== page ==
Enter GOWER, before the Monument of Marina at Tharsus .
Gow. Thus time we waste, and longest leagues make

short;
Sail seas in cockles, have, and wish but for't;
Making (to take your imagination )
From bourn to bourn, region to region.
By you being pardon’d, we commit no crime
To use one language, in each several clime
Where our scenes seem to live. I do beseech

you,
To learn of me, who stand i' the gaps to teach
The stages of our story. Pericles
Is now again thwarting the wayward seas,
Attended on by many a lord and knight,
To see his daughter, all his life's delight.
Old Escanes, whom Helicanus late®
Advanc'd in time to great and high estate,
Is left to govern. Bear you it in mind,
Old Helicanus goes along behind.
Well-sailing ships, and bounteous winds, have brought
This king to Tharsus, (think his pilot thought,

you,

6 — at Tharsus.] Here, according to the folio, 1664, in which the Acts are first marked, Act iv. commences. Perhaps it is right.

(to TAKE your imagination)] In all the old copies, our imagination." Possibly we ought to read, “to task your imagination.”

& Old Escanes, whom Helicanus late, &c.] In every old copy these lines are thus misplaced :

“ Old Helicanus goes along behind

Is left to governe it, you beare in mind.
Old Escanes whom Helicanus late
Advanc'd in time to great and hie estate.
Well sailing ships and bounteous winds have brought

This king to Tharsus," &c.
The transposition, suggested by Steevens, renders the whole clear.

So with his steerage shall your thoughts grow on ')
To fetch his daughter home, who first is gone.
Like motes and shadows see them move awhile;
Your ears unto your eyes I'll reconcile.

Dumb show.

Enter PERICLES with his Train, at one door; CLEON and

DIONYZA at the other. . CLEON shows PERICLES the tomb of MARINA; whereat PERICLES makes lamentation, puts on sackcloth, and in a mighty passion departs. Exeunt also CLEON and DIONYZA.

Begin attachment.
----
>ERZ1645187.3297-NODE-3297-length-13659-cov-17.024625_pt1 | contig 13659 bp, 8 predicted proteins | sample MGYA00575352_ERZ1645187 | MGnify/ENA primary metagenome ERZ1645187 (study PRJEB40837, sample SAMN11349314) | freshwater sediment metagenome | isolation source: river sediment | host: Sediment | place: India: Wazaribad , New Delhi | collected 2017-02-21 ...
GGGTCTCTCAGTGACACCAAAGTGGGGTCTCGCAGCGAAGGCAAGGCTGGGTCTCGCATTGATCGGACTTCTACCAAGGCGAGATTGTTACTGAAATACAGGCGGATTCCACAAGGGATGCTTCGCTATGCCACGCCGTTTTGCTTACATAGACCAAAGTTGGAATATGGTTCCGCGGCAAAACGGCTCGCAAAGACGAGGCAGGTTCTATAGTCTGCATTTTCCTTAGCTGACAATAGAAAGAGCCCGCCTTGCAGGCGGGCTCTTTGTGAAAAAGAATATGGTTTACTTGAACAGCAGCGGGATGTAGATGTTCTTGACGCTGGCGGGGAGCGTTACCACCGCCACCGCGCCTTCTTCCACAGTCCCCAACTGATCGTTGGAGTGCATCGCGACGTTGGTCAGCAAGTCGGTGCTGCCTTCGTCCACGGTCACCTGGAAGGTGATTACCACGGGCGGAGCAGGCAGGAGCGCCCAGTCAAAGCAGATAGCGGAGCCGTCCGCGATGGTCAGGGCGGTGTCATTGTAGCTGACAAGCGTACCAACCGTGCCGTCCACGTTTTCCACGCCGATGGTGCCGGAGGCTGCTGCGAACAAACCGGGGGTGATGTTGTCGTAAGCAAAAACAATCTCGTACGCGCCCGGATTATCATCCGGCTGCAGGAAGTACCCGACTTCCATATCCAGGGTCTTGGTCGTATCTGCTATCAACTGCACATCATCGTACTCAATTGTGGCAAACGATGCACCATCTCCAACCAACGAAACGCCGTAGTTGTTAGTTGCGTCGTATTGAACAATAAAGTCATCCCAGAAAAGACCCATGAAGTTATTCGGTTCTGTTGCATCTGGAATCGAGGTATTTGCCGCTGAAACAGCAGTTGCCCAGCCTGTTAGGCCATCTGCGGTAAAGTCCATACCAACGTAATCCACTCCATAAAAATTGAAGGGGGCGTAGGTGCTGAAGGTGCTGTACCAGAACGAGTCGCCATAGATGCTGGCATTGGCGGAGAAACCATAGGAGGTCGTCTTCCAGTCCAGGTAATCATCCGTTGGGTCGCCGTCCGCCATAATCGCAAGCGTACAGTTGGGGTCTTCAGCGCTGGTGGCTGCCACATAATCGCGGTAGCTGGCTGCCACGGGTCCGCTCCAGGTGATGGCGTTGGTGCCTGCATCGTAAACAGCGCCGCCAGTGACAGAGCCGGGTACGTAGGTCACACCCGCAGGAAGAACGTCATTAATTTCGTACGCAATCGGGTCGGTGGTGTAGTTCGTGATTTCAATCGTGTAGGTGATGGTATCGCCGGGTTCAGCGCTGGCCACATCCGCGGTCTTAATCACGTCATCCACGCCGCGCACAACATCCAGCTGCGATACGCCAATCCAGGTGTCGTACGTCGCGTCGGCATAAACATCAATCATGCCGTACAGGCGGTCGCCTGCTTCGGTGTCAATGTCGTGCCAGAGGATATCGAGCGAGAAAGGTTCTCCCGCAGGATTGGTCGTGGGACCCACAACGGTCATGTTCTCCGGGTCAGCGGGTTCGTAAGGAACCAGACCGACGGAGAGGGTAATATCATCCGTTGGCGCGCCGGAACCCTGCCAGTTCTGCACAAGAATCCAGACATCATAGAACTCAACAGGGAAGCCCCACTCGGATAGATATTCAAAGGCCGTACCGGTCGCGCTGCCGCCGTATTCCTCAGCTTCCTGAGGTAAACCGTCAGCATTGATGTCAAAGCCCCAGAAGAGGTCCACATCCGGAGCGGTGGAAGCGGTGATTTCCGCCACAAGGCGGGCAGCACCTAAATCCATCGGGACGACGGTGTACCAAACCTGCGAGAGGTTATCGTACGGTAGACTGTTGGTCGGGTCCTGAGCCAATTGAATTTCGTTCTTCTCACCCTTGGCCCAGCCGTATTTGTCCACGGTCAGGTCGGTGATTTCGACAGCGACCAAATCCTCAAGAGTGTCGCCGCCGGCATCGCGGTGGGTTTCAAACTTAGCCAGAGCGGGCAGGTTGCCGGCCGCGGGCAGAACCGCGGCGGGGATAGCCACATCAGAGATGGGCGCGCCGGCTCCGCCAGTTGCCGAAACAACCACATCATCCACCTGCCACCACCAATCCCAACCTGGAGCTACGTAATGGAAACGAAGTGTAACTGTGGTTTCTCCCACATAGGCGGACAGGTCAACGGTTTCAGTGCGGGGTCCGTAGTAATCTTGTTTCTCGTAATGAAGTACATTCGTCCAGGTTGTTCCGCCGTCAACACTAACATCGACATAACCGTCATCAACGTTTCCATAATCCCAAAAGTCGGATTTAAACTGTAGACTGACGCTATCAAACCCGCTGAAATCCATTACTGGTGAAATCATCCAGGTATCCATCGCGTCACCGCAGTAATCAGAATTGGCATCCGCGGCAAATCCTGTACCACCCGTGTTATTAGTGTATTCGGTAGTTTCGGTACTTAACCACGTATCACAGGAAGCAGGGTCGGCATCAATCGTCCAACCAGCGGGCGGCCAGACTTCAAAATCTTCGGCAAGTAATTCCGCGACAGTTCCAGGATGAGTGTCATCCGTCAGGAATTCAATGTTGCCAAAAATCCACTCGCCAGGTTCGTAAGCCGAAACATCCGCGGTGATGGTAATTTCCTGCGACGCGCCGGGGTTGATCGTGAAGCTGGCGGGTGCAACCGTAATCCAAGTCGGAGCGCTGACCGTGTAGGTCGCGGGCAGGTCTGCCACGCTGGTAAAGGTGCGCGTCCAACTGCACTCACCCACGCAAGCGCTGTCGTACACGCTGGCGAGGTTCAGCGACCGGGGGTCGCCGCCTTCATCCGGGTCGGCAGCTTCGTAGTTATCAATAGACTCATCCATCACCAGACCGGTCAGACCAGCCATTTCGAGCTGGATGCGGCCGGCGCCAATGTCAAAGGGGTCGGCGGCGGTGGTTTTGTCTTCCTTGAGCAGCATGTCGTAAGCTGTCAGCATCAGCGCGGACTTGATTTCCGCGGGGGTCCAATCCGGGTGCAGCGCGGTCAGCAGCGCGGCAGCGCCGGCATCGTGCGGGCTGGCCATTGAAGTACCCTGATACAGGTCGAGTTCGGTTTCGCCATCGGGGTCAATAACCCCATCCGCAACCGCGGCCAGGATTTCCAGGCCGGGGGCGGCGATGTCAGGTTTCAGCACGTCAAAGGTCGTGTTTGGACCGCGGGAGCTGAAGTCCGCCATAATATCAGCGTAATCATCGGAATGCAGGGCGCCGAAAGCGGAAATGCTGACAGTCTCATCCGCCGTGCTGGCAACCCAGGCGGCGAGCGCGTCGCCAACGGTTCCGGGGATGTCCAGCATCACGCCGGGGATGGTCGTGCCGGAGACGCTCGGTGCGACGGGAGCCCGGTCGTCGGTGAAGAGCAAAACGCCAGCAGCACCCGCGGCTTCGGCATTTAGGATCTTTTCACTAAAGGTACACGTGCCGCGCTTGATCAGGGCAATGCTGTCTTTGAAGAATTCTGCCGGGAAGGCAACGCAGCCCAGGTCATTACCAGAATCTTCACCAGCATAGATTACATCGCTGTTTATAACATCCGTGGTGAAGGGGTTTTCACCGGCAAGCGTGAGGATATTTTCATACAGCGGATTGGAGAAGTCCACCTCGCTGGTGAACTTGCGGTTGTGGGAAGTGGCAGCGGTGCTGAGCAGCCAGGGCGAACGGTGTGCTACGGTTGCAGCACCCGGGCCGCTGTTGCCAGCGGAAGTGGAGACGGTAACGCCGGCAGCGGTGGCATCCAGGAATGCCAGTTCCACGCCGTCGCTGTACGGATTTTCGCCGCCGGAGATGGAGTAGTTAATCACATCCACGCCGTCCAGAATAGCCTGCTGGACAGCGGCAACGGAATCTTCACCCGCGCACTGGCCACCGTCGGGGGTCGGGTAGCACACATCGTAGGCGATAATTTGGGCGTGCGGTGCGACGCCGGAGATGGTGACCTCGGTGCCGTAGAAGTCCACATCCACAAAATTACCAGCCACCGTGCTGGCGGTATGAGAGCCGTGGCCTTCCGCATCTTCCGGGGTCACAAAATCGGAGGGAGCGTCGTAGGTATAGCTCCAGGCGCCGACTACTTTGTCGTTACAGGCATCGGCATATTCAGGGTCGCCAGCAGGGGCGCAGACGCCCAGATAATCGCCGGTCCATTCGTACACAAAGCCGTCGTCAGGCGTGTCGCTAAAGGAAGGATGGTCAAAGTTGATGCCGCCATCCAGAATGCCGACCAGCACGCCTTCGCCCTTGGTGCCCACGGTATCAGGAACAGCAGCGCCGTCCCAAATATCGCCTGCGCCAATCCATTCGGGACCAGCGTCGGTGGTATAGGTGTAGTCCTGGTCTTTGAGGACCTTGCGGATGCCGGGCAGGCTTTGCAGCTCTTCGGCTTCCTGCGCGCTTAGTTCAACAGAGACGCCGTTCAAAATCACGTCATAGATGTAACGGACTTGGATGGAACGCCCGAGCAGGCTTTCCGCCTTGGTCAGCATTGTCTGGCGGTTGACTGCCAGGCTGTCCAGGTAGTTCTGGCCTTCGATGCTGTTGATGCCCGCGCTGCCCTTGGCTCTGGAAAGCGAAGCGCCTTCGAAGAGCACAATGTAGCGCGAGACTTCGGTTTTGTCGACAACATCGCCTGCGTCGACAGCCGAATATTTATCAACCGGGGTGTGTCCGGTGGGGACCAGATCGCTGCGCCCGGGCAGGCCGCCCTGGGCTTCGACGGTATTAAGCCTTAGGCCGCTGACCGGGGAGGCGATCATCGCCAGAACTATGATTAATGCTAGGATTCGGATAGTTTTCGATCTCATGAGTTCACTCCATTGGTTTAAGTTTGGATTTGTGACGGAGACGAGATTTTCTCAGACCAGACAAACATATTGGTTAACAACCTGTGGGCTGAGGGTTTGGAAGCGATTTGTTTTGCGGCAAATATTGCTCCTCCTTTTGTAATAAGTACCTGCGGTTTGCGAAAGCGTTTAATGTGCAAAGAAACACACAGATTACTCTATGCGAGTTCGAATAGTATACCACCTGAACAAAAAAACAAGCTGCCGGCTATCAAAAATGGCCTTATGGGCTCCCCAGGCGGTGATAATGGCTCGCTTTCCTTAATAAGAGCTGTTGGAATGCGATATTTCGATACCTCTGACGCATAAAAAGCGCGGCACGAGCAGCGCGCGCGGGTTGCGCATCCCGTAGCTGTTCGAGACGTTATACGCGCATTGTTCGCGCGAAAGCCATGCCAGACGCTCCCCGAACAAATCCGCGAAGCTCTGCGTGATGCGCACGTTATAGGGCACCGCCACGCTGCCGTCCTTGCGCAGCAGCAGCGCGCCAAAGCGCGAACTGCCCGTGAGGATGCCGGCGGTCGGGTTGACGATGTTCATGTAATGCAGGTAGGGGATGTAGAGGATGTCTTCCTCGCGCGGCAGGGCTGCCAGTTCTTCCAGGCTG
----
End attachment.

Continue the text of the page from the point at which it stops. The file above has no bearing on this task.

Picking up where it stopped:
Gow. See, how belief may suffer by foul show!
This borrow'd passion stands for true old woe;
And Pericles, in sorrow all devour'd,
With sighs shot through, and biggest tears o'ershow'r'd,
Leaves Tharsus, and again embarks. He swears
Never to wash his face, nor cut his hairs;
He puts on sackcloth, and to sea. He bears
A tempest, which his mortal vessel tears,
And yet he rides it out. Now, please you, wit'
The epitaph is for Marina writ
By wicked Dionyza.
The fairest, sweet'st, and best, lies here,
Who wither'd in her spring of year :
She was of Tyrus, the king's daughter,
On whom foul death hath made this slaughter.
Marina was she call'd; and at her birth,
Thetis, being proud', swallow'd some part o' the earth :
Therefore the earth, fearing to be o’erflow'd,
Hath Thetis' birth-child on the heavens bestow'd :
Wherefore she does (and swears she'll never stint)
Make raging battery upon shores of flint.
No visor does become black villainy,
So well as soft and tender flattery.

9

your thoughts grow on)] Grone, for “ grow on,” in all the old copies. We owe the emendation to Malone; who also read “ think his pilot thought” for this pilot thought" in the preceding line.

1 Now, please you, wit] Now, be pleased to know. It was more anciently written and printed wite and wyte, from the A. S. witan.

? Thetis, being proud,] Every old copy, including Rowe's edition, corruptly reads, “ That is being proud.”

VOL. VI.

G 8

« 上一頁繼續 »